Monday, August 20, 2012

Charlie Megira & The Modern Dance Club - Love Police

Confounding! Guitar virtuoso Charlie Megira’s identity is couched in ‘50s greaser/surf nostalgia, rounded out with an Elvis fixation. Half of the material on the double album Love Police is in debt to this, while the other half is a near-comprehensive skirting of the rock genres that have followed: ‘60s garage, ‘70s punk, tongue-in-cheek nods to No Wave, ‘60s heavy/hard rock, ‘80s and ‘90s re-interpretations of the same. It is all done with unnerving verisimilitude. Megira’s ability to deftly transition between styles, in form and historical scope, self-aggrandizes above all else. It creates a kiss-off element, and with “No Wave Exercise” and “Another No Wave Exercise,” he makes sure we know he knows (we know). They are what they claim, yet the album contains at least seven other tracks, without smart-aleck signifiers, that also tread my-kid-could-do-that waters via backwards tracking, radio roulette and some goddamn convincing hazardous Dead C.-esque guitar noise. Love Policebegs to be compartmentalized, and aims to be all inclusive with one-offs like “Existence” (hard rock), “Here Comes Your Mama” (country, swing), “Je Ne Parle Pas Francais” (new wave), and even “Dead Girl Blues” tacked onto the end, although the plug is pulled after 48 seconds (dude, we know you are not serious).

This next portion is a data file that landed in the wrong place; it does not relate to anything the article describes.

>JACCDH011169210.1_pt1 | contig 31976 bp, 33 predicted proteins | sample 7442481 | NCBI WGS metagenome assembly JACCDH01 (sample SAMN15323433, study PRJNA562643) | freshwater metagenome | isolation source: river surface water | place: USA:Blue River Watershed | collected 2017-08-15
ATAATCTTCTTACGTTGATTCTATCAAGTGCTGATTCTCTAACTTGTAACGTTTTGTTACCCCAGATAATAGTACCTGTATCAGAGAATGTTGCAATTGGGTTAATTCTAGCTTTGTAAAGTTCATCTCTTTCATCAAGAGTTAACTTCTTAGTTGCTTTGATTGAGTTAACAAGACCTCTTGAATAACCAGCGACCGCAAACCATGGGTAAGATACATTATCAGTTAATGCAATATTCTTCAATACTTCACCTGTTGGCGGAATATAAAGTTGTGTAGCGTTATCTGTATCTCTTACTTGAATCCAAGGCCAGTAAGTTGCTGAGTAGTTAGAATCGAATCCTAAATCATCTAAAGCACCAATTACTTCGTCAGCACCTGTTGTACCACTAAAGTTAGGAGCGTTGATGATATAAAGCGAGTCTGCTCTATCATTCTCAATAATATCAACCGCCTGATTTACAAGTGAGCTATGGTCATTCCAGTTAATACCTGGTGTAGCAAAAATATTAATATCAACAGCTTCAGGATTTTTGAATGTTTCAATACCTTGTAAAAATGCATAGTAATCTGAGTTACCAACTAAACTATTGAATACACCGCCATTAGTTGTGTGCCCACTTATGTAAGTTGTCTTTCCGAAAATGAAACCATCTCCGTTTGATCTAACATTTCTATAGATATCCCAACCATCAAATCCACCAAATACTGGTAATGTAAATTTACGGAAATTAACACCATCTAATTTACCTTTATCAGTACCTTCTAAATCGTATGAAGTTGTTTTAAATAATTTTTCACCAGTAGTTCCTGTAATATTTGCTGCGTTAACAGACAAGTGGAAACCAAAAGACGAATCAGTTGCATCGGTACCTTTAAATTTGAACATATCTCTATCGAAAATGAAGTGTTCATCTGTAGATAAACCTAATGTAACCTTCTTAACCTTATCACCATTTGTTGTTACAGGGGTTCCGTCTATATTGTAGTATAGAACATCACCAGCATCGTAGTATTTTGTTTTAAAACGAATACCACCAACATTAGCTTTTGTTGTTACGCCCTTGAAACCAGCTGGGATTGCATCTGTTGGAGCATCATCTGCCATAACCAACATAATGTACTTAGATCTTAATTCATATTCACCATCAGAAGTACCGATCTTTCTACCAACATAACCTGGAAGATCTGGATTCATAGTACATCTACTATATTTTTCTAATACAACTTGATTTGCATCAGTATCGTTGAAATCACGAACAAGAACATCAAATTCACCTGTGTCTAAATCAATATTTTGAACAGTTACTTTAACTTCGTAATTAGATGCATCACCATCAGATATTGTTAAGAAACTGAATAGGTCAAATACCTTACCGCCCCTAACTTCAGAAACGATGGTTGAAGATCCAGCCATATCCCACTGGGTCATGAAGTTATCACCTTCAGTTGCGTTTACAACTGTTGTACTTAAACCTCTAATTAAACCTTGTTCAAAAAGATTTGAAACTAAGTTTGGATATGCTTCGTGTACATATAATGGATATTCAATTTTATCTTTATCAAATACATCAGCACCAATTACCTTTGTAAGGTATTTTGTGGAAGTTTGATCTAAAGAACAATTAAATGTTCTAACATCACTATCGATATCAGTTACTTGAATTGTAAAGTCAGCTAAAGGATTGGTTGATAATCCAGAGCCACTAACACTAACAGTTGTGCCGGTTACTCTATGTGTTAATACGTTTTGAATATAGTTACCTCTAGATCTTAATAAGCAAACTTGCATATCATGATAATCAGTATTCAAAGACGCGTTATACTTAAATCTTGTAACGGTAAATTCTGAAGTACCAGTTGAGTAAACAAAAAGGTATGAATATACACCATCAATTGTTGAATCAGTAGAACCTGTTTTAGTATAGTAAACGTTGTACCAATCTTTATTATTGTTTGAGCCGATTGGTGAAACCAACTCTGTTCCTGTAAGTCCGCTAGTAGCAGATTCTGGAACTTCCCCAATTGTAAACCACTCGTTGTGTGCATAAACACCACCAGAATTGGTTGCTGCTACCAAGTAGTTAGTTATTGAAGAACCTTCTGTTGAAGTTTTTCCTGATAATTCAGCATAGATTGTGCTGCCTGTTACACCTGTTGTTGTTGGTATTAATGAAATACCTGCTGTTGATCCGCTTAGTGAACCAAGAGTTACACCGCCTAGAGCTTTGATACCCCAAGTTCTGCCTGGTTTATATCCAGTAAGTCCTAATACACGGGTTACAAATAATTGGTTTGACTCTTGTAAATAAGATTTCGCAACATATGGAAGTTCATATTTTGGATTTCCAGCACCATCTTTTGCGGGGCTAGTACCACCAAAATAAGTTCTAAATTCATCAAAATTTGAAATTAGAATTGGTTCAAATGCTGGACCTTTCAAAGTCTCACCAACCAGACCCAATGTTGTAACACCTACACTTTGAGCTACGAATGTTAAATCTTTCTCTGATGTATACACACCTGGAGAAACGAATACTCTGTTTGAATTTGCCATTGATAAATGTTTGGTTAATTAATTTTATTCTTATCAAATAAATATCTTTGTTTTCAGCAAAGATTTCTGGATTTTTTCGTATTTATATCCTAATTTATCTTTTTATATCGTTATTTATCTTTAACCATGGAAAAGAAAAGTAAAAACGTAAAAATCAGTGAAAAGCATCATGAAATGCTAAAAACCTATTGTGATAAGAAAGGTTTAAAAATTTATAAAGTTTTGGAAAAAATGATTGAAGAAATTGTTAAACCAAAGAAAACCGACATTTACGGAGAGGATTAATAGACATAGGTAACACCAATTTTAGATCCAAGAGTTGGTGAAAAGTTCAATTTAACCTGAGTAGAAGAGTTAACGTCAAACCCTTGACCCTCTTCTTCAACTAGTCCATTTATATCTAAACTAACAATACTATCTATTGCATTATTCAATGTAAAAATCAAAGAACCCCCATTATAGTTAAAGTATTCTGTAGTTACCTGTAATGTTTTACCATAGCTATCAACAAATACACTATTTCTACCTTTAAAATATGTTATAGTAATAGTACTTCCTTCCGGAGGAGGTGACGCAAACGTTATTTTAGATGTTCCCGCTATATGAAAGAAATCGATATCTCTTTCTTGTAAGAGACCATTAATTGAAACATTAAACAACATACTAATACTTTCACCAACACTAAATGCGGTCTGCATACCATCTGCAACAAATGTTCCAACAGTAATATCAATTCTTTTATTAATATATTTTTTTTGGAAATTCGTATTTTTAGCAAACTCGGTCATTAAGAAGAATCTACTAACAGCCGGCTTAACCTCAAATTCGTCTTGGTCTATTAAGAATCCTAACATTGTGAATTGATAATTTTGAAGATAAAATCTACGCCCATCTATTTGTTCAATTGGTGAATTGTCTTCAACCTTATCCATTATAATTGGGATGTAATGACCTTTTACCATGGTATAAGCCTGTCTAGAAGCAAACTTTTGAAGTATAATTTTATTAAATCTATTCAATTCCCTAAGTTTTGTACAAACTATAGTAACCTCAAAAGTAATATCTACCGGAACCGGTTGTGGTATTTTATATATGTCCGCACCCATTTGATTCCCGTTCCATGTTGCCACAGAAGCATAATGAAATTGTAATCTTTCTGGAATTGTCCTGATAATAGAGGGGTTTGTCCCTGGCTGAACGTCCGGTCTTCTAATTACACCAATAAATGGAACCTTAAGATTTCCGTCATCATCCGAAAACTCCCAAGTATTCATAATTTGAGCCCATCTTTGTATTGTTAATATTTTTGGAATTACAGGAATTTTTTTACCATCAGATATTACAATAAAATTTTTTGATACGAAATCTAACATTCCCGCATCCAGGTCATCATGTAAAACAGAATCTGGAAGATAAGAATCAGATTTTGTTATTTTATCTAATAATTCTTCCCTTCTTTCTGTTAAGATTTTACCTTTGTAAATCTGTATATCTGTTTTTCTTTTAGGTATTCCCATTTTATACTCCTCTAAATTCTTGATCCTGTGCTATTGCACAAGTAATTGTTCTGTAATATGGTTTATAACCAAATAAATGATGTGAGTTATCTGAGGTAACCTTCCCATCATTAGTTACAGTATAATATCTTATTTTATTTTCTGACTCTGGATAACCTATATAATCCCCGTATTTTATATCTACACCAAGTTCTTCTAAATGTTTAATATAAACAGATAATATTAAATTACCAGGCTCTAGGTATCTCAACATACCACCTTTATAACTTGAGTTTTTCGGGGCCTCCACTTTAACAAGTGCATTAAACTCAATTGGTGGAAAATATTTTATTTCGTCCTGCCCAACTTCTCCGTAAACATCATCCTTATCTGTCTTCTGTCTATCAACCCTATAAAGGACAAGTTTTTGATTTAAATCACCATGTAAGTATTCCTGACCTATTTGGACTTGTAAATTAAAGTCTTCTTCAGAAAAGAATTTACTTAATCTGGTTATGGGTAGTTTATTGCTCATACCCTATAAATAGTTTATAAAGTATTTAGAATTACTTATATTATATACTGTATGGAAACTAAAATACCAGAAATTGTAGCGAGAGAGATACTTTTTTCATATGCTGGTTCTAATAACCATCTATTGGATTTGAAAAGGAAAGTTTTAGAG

The entirety of the double album would be easy to tack up as to astute post-modern posturing, if it weren’t for a batch of not-so-obvious songs that are actually great. “(used to be…) Psychic Youth” bolsters authentic strain andchilling guitar licks. The heaviness in “Existence” slays any vanity of forbearance, “Valley of Tears” is a wholesome paste-up and “Freak Junior” nearly matches masters like Dinosaur Jr and The Cure. Shame on him if he is having another laugh, and it doesn’t look good – the Psychic Youth branding abruptly ends the most gripping of the bunch with a chuckle, and with slightly melodramatic vocals in light of everything else. I guess he just nailed my brand here, hence why the album is so frustrating. It is not like there is a wealth of smart, effective rock music right now and it’s not like retromania hasn’t already saturated the market. Megira is skilled enough to reproduce any part of it, but seems petrified of authenticity. Paradoxically, the most recognizably manufactured sound on the record, the ‘50s greaser/rocker/surf paraphernalia,is roundabout the most authentic.

A chiasmus of understanding through alterity is drawn once you realize this band is from Israel. In a display of simplistic brilliance, when Ice-T had to defend Body Count to rap purists, he plainly enlightened them to the people’s history of rock and roll; i.e., it was taken from black culture in the first place. Although from where I am standing, where appropriating surf music is about as culturally pointless as covering “Happy Birthday,” Charlie Megira & The Love Police can claim the Body Count defense due to American surf music’s Arabic roots. To top this off, put Love Police against the-only-American-surf-band-to-survive-the-British-invasion’s album of this same year, and it’s clear who should retain the rights. Where is the Dead Sea again?
Elizabeth Murphy

-from Still Single, Dusted Magazine